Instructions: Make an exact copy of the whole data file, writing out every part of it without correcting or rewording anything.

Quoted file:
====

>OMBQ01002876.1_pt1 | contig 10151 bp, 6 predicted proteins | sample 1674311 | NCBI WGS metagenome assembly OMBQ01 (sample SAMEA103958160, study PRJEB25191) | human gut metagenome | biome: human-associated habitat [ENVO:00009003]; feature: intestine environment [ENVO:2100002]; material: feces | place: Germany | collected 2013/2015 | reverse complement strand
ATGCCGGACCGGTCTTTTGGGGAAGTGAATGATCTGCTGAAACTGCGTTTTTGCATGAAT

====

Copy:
>OMBQ01002876.1_pt1 | contig 10151 bp, 6 predicted proteins | sample 1674311 | NCBI WGS metagenome assembly OMBQ01 (sample SAMEA103958160, study PRJEB25191) | human gut metagenome | biome: human-associated habitat [ENVO:00009003]; feature: intestine environment [ENVO:2100002]; material: feces | place: Germany | collected 2013/2015 | reverse complement strand
ATGCCGGACCGGTCTTTTGGGGAAGTGAATGATCTGCTGAAACTGCGTTTTTGCATGAAT